Up until a short while ago, they honestly believed there was going to be some kind of magical upset. People were praying prayers of exorcism to make the Democrats go away, but they didn’t go. My friends and I used to laugh at them, but it doesn’t seem so silly anymore.
The policeman that the seditionist rioters beat to death on Epiphany was lying in state in Washington just last night.
Rosie and I trudged over icy sidewalks, dazzled by the brightness of it all. Every place where people had plowed their driveways, there was a jaggedy mound of snow to cross, sometimes deeper than the top of my boots. When we got to the parking lot of the grocery store, there was a great big mountain of plowed snow, nearly as big as a one-story building, with a sign advertising the local pharmacy stuck in the top. One side of it was extremely dirty and studded with trash, but the side the fresh snow had blown onto was clean.
Rosie climbed to the top of it and slid down twice. That was why she was excited to come with me on the grocery store errand. There isn’t a mountain to climb around here in summertime, only now.
I told her that when it’s safe to travel again, we’ll go deep into the heart of West Virginia where her ancestors settled, and see some real mountains. I said “Lord knows when that will be” only to myself.
We masked up as we headed into the store. “By the intercession of Saint Blaise, bishop and martyr, may God deliver us from every disease of the throat and from every other illness. In the name of the Father, and of the Son, and of the Holy Spirit,” I recited as I pulled the straps over my ears.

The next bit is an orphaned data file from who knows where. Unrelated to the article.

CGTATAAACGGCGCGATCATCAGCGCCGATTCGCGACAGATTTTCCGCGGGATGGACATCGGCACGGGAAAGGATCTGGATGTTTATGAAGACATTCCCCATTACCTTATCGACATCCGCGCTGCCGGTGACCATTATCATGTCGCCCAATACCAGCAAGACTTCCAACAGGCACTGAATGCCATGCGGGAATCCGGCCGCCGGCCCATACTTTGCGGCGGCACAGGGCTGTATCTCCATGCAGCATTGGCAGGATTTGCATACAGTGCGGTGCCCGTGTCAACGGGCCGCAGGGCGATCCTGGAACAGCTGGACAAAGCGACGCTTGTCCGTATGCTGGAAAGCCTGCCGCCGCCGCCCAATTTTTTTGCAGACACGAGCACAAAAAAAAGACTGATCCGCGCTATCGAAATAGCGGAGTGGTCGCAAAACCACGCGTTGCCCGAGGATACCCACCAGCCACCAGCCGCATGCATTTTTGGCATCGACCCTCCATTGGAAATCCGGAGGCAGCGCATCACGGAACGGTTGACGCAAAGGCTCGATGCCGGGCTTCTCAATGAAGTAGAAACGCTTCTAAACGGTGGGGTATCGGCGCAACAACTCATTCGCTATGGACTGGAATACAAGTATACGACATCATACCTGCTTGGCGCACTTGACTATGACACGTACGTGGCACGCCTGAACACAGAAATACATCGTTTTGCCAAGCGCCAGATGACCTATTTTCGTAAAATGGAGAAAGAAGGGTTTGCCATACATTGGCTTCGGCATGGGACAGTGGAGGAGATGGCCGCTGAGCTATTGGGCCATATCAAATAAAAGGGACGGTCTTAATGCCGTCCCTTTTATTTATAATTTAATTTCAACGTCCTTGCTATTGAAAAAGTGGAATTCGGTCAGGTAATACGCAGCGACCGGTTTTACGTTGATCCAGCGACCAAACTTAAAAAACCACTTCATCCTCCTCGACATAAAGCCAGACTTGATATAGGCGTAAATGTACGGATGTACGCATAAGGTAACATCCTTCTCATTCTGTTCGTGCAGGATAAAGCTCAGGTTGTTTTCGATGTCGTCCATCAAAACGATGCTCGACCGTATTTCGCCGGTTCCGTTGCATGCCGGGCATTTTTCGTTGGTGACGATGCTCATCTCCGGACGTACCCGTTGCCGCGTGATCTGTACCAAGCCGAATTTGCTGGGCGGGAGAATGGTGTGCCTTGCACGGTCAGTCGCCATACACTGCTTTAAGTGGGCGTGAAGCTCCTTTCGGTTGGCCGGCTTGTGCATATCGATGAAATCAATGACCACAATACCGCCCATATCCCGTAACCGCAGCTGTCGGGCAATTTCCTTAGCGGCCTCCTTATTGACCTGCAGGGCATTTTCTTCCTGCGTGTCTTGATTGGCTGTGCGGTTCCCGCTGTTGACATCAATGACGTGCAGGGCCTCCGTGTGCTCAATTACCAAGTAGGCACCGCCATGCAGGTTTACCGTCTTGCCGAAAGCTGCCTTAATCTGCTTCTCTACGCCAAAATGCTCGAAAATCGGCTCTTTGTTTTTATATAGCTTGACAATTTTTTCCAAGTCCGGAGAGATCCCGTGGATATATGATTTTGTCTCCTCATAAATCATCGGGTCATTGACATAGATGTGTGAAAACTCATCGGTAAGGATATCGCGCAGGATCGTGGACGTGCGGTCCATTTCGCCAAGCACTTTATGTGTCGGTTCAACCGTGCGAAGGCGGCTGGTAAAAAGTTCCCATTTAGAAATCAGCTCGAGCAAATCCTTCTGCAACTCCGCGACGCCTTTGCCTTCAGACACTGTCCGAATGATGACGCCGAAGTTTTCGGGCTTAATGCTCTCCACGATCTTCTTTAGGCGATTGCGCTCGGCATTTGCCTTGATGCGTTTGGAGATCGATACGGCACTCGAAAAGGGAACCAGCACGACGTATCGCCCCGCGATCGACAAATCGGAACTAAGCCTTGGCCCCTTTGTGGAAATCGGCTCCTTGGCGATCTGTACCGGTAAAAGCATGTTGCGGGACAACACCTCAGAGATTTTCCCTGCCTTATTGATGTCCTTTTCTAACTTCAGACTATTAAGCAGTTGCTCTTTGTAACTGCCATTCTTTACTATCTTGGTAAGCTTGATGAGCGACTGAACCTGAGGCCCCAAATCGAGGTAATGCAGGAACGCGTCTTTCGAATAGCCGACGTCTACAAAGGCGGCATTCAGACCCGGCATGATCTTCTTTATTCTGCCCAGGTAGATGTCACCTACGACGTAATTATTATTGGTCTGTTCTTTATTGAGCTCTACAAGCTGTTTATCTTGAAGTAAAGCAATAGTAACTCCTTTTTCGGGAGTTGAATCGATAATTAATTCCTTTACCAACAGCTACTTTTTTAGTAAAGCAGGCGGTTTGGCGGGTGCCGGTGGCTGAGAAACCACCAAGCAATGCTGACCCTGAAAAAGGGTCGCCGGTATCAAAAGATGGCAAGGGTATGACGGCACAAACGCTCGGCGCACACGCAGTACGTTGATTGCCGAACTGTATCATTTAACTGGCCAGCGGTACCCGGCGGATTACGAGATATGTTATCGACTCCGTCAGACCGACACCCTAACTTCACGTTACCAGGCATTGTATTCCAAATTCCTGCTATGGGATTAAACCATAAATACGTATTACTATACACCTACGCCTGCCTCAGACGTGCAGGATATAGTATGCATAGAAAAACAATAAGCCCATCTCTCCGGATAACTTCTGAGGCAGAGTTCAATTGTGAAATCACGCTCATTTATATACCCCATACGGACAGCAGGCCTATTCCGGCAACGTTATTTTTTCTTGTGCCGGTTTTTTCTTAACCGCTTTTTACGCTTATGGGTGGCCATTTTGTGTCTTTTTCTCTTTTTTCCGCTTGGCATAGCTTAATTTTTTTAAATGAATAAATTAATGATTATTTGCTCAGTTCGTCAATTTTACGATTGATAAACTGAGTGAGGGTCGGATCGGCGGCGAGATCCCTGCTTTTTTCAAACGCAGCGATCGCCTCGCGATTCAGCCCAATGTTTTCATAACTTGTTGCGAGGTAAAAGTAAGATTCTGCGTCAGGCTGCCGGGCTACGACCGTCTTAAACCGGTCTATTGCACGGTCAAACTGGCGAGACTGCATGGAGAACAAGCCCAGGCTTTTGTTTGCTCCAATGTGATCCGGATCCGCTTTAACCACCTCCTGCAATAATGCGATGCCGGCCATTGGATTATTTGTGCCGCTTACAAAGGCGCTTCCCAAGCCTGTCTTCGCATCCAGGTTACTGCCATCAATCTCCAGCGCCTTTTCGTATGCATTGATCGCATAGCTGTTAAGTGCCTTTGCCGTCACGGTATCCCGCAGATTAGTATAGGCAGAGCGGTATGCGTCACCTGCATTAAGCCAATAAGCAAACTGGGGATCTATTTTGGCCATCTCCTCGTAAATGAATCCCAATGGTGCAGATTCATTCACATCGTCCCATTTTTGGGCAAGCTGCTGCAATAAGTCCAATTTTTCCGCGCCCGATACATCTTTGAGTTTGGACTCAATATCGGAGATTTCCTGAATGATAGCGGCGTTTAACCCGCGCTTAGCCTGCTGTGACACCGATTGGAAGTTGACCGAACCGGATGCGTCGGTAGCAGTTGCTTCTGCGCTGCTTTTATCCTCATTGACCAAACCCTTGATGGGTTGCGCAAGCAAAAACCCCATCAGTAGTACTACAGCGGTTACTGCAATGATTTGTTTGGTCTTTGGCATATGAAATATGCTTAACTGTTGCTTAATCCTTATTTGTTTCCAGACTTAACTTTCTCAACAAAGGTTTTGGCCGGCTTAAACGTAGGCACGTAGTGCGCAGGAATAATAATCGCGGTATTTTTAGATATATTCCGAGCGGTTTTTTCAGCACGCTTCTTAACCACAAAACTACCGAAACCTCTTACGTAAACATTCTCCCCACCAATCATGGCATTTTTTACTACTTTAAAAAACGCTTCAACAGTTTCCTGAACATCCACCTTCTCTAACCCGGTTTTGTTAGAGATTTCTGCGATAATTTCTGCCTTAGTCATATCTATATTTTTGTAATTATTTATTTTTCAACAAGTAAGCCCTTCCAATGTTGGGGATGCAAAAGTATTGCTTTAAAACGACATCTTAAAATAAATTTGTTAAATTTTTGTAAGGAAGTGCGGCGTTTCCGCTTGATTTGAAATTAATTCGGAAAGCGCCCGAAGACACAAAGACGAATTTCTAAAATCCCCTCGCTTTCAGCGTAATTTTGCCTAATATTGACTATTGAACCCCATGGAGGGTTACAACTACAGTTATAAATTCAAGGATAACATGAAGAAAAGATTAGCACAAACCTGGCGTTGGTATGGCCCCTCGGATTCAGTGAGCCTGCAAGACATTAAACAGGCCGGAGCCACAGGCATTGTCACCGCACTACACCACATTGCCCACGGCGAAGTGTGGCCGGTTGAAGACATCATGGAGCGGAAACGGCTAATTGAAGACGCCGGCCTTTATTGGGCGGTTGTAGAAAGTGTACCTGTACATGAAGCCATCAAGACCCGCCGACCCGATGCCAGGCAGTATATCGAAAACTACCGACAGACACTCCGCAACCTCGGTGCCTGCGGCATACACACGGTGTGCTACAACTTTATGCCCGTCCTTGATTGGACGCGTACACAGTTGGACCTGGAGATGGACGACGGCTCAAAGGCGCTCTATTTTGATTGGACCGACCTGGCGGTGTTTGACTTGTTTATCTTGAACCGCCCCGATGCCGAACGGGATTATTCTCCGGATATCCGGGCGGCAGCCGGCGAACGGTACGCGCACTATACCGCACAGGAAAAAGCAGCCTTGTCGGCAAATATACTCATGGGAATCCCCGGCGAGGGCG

There was a sign on the door advertising COVID vaccines at the pharmacy, but in extremely limited quantity and by appointment only. The former president had boasted about a vaccine rollout but had no plan at all, and the current one was left holding an empty bag. We’re getting our shots alarmingly slowly; I don’t expect to get mine until summer. And something less than the people who are eligible around here are refusing the shot, even after everything we’ve been through, because they’re afraid it isn’t safe.
Last year at this time, my friend who lives in Singapore was complaining about how irritating it was to have to teach classes from his apartment via the internet instead of in person. I remember thinking how lucky I was to be in America and not in Asia. And then the plague was in Europe, and I was thinking how lucky I was to not be in Europe. And then it was in America and I thought we’d have a hard couple of weeks.
America is a different place than I thought it was a year ago.
I never thought we were as good as we pretend to be, but I didn’t know yet how thin the membrane was, between complacency and catastrophe.
“By the intercession of Saint Blaise, bishop and Martyr, may God deliver us from every disease of the throat and from every other illness. In the name of the Father, and of the Son, and of the Holy Spirit,” I begged one more time before going into the crowded store.
I used to want to see a miracle as a novelty. Now I beg for them to get me through the winter.
Image via Pixabay
Mary Pezzulo is the author of Meditations on the Way of the Cross and Stumbling into Grace: How We Meet God in Tiny Works of Mercy.